Enabling Personalised Learning through Formative and Summative Assessment

Enabling Personalised Learning through Formative and Summative Assessment

Neil Andrew Gordon (University of Hull, UK)
DOI: 10.4018/978-1-60566-884-0.ch015
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This chapter considers some ways in which personalised learning can potentially be delivered by means of appropriate assessment and the use of associated technologies. Recognising that for many students, learning is driven by summative assessment, the chapter considers how by blending summative and formative assessment, students can be encouraged to develop and take responsibility for their own learning along with ways in which technology can make this assessment be tailored to the individual student. The approaches described can support and encourage self-regulated learning – itself an effective way of providing the more general concept of student-centred learning. The framework of learning that is engendered – with the use of technology – has the potential to allow an educational pathway which reflects individual students’ needs and aptitudes, and which can thus provide a form of personalised learning. This chapter describes some of the relevant theory – which forms the context within which this work is based and has developed - before then describing two case studies where this blend of formative and summative assessment is described and analysed. This is followed by a discussion of some of the more general issues.
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This chapter considers the experiences of the author in introducing technology based interventions intended to deal with issues such as increasing class sizes and an increasing breadth of diversity within a given cohort, issues that are now present in many areas of U.K. Higher Education (tertiary education), and further afield. The interventions considered are focussed on using technology to provide individual support for students within a typical Higher Education (H.E.) learning environment, where large class sizes and restrained contact hours typically mean that the opportunity to personalise the learning experience can seem limited. However, the flexibility and support offered through technological solutions can provide a way to provide this personalised learning. Assessment is well acknowledged as a driver for student engagement – whether the assessment is formative or summative in nature and the chapter describes how to utilise this to encourage elements of student centred and personalised learning. Furthermore, technology offers a way to offer more flexible and individual assessment approaches, as well as more generally offering more flexible learning pathways, which offers further opportunities for a personalised learning experience.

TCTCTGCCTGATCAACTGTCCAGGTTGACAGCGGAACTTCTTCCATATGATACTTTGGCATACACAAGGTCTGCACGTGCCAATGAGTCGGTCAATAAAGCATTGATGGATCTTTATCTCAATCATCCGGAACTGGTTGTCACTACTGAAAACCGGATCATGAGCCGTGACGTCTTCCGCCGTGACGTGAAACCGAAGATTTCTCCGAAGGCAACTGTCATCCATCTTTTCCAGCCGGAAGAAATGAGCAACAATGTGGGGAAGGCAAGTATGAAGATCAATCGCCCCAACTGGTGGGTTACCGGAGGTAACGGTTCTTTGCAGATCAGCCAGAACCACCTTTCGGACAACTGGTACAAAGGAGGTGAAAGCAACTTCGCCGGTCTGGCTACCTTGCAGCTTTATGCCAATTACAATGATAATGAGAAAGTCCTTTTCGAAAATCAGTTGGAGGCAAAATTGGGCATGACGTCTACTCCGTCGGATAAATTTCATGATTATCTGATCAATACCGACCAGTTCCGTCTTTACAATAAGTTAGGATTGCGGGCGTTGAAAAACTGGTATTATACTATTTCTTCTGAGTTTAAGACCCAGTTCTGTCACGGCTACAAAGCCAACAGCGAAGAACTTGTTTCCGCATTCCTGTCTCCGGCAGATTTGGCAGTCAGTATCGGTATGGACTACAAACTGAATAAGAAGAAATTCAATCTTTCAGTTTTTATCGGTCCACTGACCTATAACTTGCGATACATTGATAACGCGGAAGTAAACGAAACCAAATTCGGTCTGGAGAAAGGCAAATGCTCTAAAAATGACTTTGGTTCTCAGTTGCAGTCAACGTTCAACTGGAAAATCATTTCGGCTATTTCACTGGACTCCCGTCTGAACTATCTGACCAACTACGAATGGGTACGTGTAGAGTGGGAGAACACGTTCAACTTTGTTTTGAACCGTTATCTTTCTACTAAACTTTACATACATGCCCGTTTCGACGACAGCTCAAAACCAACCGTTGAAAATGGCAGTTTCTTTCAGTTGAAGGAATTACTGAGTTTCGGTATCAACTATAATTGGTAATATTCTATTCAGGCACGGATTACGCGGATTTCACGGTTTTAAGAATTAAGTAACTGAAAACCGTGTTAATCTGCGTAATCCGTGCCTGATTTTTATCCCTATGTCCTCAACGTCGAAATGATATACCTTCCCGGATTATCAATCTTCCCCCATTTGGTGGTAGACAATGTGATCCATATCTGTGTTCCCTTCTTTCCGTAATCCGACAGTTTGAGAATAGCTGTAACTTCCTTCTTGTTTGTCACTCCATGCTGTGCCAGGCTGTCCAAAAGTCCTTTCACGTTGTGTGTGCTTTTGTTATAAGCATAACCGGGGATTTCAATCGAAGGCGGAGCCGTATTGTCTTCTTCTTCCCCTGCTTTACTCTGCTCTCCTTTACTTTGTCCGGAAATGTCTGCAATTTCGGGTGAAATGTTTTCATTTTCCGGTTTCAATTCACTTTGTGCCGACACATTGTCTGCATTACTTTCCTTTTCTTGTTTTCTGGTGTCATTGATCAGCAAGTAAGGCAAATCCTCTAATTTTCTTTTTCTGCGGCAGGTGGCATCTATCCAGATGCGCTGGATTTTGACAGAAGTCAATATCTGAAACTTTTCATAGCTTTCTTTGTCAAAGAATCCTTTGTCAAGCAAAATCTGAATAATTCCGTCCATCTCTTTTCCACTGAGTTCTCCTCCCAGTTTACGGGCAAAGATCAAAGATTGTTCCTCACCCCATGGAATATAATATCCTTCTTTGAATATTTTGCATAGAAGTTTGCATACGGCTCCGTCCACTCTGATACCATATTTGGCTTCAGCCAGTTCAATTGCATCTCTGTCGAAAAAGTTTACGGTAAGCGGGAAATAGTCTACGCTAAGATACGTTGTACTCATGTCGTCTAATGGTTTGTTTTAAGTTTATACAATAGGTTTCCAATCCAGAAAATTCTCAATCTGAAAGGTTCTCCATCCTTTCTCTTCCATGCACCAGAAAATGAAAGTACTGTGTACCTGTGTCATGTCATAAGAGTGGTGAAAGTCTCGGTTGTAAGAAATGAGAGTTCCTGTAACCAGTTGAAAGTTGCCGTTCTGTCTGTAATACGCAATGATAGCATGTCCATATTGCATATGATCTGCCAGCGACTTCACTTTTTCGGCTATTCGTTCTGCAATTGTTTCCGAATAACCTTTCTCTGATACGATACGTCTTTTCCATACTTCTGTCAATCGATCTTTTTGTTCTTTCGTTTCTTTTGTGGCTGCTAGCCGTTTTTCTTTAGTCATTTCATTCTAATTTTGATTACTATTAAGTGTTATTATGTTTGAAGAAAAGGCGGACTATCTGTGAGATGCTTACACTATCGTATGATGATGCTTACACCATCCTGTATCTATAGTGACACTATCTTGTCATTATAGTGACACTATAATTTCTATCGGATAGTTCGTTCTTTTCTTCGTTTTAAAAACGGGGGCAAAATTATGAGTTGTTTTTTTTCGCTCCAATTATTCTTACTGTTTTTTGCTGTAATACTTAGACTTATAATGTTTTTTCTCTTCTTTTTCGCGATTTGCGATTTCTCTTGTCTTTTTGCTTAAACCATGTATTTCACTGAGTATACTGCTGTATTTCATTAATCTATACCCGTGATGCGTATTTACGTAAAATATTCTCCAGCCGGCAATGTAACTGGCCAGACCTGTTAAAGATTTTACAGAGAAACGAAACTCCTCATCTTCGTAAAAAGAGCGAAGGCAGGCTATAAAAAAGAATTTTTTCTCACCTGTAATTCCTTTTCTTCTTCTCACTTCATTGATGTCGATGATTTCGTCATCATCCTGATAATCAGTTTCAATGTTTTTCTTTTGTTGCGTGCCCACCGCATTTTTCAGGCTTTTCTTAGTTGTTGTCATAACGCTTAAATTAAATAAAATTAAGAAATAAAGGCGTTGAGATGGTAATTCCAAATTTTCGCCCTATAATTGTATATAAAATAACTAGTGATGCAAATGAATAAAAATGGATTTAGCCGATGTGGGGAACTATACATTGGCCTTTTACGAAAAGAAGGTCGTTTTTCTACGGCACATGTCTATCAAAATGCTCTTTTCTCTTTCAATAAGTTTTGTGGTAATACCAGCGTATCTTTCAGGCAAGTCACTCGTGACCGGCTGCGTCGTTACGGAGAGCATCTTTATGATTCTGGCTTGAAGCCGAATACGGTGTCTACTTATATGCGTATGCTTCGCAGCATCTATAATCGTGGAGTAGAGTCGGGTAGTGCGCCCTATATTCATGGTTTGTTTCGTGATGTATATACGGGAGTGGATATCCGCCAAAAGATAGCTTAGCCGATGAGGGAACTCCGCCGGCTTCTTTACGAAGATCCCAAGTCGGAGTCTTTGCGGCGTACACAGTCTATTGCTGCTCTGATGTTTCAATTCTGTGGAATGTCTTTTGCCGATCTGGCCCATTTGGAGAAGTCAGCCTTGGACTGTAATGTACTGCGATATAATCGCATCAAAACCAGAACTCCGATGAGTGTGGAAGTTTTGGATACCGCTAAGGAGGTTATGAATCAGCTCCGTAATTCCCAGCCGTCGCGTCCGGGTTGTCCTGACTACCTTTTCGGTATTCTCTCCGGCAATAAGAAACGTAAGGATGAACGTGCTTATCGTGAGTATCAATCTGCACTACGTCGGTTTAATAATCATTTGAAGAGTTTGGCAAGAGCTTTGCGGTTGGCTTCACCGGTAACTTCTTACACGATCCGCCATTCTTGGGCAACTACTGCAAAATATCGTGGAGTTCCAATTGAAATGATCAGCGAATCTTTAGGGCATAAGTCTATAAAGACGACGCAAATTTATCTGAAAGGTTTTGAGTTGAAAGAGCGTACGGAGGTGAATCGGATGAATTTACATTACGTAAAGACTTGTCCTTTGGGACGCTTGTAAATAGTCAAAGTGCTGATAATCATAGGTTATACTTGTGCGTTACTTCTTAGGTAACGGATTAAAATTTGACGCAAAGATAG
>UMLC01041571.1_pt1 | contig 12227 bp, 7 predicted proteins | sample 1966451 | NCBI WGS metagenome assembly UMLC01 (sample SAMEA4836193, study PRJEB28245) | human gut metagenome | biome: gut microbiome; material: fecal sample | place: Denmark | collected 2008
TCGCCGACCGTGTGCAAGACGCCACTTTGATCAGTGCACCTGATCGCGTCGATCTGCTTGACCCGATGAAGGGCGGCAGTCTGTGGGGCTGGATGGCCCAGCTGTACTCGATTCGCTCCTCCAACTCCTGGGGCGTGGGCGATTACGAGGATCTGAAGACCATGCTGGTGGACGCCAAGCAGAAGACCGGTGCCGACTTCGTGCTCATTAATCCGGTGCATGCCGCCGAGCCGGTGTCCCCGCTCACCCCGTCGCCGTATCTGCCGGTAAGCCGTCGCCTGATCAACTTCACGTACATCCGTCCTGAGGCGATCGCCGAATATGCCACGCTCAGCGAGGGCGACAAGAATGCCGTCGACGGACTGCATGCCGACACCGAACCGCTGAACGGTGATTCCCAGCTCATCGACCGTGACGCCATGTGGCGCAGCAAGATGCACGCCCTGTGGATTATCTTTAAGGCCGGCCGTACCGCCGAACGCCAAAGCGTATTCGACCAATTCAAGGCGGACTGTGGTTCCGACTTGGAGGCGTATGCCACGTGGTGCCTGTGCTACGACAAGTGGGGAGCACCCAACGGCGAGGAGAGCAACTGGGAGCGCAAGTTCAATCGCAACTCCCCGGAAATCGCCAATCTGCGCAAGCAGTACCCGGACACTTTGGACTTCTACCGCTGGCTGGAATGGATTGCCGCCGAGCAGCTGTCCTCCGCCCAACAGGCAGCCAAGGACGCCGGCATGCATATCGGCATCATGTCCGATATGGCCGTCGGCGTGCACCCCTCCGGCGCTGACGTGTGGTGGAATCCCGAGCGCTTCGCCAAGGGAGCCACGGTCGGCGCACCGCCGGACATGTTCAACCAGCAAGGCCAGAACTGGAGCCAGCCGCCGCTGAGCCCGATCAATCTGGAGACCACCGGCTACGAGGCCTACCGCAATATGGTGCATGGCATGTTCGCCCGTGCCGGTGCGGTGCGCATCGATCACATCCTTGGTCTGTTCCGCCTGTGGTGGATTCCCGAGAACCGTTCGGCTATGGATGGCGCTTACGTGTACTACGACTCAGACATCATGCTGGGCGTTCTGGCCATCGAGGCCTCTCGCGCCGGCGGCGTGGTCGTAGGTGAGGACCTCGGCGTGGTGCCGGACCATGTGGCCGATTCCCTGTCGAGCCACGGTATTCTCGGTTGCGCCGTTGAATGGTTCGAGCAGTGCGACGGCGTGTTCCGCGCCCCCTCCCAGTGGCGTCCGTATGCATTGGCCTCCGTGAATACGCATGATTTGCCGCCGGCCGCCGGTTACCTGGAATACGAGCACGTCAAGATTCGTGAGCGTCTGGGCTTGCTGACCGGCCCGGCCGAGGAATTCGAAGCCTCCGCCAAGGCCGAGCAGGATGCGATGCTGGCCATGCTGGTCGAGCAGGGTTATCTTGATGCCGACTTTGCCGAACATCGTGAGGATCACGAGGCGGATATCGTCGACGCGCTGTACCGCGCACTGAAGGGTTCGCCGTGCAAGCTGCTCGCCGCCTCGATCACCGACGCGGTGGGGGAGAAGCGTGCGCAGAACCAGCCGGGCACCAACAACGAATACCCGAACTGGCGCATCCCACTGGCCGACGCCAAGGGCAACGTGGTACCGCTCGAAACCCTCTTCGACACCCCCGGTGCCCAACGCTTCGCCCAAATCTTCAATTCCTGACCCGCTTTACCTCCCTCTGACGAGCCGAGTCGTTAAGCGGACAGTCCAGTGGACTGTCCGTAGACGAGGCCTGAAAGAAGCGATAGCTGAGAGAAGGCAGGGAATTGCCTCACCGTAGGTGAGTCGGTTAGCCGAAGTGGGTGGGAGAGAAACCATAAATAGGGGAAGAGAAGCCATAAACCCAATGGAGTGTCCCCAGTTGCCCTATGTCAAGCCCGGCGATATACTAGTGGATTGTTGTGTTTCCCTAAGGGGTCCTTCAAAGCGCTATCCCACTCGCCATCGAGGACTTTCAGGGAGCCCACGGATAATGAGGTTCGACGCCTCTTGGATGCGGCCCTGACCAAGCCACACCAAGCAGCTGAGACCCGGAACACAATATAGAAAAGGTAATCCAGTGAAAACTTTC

In terms of assessment, the main focus of this chapter is on the use of diagnostic based approaches to assist students in developing their own learning and to consider the way in which technology can offer some opportunity to personalise that learning. We make use of case studies to demonstrate some specific examples, where the assessment can help students in:

  • 1.

    Developing approaches to self regulated learning;

  • 2.

    Developing self-analytical skills, and through these learn to identify areas of knowledge or skills that require training and enhancement;

  • 3.

    Developing time management skills;

  • 4.

    Developing an understanding of assessment criteria;

  • 5.

    Developing an appreciation of the benefits of learning itself – not just remaining with the “marks are all” mantra.


Background: Issues In Higher Education

In considering personalised learning, it can be helpful to first explore some of the wider context around learning issues, in particular the relevant areas of assessment which influence the case studies that we discuss below. A more general discussion on some of the wider contextual issues is explored after the case studies.

The use of assessment within the learning context is well-known, and the use of formative and summative assessment is well recognised and documented (Biggs, 1998). Whilst it is common to distinguish between these in terms of the feedback and expected outcomes, in practice the distinction between formative and summative can be less clear (Brown, 1997), and in many respects and instances it can be more productive to combine these into single forms of assessment.

Formative assessment itself is characterised as assessment which can be used to modify learning and teaching (Sadler, 1989). In this respect, the results can apply equally to teacher and to learner. Formative assessment is typically done during a learning process and provides information which can help the learner in developing their understanding, and can help the teacher in modifying their teaching to ensure that the learning objectives are met.

In contrast to formative assessment, summative assessment may be typified as having no learning value itself, but is purely a way to measure performance. In this respect, summative assessment is usually considered as taking place at the conclusion of the learning process. Summative assessment within tertiary education has been typified as the finals – the exams at the end of a period of learning. Whilst commonly these would be the end of academic year exams, the focus on modular teaching, with immediate assessment has placed more focus on end of semester assessments.

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